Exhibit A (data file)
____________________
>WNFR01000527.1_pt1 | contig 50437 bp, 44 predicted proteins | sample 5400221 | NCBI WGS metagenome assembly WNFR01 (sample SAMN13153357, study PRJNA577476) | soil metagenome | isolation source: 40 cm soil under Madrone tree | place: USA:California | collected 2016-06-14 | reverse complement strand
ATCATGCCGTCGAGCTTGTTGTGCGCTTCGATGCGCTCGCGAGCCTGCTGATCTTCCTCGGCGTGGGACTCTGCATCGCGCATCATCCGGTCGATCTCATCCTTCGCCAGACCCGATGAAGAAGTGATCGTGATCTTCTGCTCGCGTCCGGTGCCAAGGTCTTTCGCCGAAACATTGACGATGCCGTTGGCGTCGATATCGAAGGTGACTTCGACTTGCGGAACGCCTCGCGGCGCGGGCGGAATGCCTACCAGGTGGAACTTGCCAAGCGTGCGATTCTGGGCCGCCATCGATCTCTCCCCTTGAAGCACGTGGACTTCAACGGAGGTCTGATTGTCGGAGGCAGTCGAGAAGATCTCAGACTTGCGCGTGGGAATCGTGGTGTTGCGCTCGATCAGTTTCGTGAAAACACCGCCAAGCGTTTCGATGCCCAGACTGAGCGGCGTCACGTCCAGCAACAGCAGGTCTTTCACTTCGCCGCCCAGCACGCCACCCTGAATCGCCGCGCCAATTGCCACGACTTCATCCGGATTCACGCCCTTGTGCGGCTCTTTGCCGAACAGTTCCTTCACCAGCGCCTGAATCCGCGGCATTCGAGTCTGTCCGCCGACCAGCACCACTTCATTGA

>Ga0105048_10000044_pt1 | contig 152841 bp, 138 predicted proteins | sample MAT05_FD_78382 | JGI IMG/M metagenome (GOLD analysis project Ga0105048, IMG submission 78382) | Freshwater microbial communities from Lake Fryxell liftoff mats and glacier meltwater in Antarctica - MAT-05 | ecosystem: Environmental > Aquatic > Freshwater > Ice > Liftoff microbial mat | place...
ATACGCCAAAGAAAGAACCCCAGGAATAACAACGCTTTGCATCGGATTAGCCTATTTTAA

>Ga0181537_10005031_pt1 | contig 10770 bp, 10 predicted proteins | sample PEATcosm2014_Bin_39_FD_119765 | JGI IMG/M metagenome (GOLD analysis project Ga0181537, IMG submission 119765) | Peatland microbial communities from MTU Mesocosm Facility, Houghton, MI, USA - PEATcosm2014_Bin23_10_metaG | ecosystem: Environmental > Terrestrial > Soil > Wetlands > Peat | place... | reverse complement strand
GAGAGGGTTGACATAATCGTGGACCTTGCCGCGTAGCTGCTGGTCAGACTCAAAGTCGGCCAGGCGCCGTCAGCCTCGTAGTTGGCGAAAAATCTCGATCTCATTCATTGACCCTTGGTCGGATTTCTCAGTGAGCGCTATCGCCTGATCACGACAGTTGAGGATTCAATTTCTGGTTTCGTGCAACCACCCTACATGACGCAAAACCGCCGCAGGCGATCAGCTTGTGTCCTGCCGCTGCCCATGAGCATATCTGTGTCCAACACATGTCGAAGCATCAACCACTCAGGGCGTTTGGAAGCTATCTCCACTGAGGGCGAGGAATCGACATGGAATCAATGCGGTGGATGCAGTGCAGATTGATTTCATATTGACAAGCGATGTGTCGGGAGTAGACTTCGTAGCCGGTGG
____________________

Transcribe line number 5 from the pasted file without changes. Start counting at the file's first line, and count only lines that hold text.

>Ga0181537_10005031_pt1 | contig 10770 bp, 10 predicted proteins | sample PEATcosm2014_Bin_39_FD_119765 | JGI IMG/M metagenome (GOLD analysis project Ga0181537, IMG submission 119765) | Peatland microbial communities from MTU Mesocosm Facility, Houghton, MI, USA - PEATcosm2014_Bin23_10_metaG | ecosystem: Environmental > Terrestrial > Soil > Wetlands > Peat | place... | reverse complement strand